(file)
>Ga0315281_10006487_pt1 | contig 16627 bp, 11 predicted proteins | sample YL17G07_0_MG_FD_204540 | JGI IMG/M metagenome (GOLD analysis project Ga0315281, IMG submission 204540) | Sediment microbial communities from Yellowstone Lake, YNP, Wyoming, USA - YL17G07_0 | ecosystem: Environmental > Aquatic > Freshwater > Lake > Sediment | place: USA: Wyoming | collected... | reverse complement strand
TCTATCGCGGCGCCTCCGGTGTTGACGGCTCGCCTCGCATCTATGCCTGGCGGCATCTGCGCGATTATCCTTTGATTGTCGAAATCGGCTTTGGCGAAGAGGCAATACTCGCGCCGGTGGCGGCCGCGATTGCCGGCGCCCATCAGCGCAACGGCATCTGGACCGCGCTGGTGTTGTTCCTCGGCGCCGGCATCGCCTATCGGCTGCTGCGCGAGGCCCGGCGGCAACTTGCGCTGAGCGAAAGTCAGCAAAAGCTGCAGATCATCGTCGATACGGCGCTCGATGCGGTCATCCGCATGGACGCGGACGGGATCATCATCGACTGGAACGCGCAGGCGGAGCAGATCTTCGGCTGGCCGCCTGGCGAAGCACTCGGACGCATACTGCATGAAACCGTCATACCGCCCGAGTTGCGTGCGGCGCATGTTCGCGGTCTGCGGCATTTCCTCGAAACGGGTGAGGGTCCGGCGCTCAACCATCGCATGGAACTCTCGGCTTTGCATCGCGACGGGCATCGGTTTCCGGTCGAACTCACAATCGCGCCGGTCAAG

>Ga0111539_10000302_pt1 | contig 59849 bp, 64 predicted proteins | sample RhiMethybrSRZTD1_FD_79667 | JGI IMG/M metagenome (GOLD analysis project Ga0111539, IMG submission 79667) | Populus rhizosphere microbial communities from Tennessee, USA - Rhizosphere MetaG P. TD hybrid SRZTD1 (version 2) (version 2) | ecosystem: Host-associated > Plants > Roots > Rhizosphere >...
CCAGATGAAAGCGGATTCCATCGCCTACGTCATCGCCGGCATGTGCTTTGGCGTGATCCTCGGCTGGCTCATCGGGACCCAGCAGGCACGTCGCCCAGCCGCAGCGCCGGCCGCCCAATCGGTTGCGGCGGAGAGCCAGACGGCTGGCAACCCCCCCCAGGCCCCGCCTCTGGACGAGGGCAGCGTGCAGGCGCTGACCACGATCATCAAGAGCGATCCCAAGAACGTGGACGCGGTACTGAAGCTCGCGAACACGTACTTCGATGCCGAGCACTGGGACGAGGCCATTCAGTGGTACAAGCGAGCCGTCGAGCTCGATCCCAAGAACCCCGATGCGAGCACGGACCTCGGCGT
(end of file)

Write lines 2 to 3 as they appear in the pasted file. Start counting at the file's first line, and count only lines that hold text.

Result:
TCTATCGCGGCGCCTCCGGTGTTGACGGCTCGCCTCGCATCTATGCCTGGCGGCATCTGCGCGATTATCCTTTGATTGTCGAAATCGGCTTTGGCGAAGAGGCAATACTCGCGCCGGTGGCGGCCGCGATTGCCGGCGCCCATCAGCGCAACGGCATCTGGACCGCGCTGGTGTTGTTCCTCGGCGCCGGCATCGCCTATCGGCTGCTGCGCGAGGCCCGGCGGCAACTTGCGCTGAGCGAAAGTCAGCAAAAGCTGCAGATCATCGTCGATACGGCGCTCGATGCGGTCATCCGCATGGACGCGGACGGGATCATCATCGACTGGAACGCGCAGGCGGAGCAGATCTTCGGCTGGCCGCCTGGCGAAGCACTCGGACGCATACTGCATGAAACCGTCATACCGCCCGAGTTGCGTGCGGCGCATGTTCGCGGTCTGCGGCATTTCCTCGAAACGGGTGAGGGTCCGGCGCTCAACCATCGCATGGAACTCTCGGCTTTGCATCGCGACGGGCATCGGTTTCCGGTCGAACTCACAATCGCGCCGGTCAAG

>Ga0111539_10000302_pt1 | contig 59849 bp, 64 predicted proteins | sample RhiMethybrSRZTD1_FD_79667 | JGI IMG/M metagenome (GOLD analysis project Ga0111539, IMG submission 79667) | Populus rhizosphere microbial communities from Tennessee, USA - Rhizosphere MetaG P. TD hybrid SRZTD1 (version 2) (version 2) | ecosystem: Host-associated > Plants > Roots > Rhizosphere >...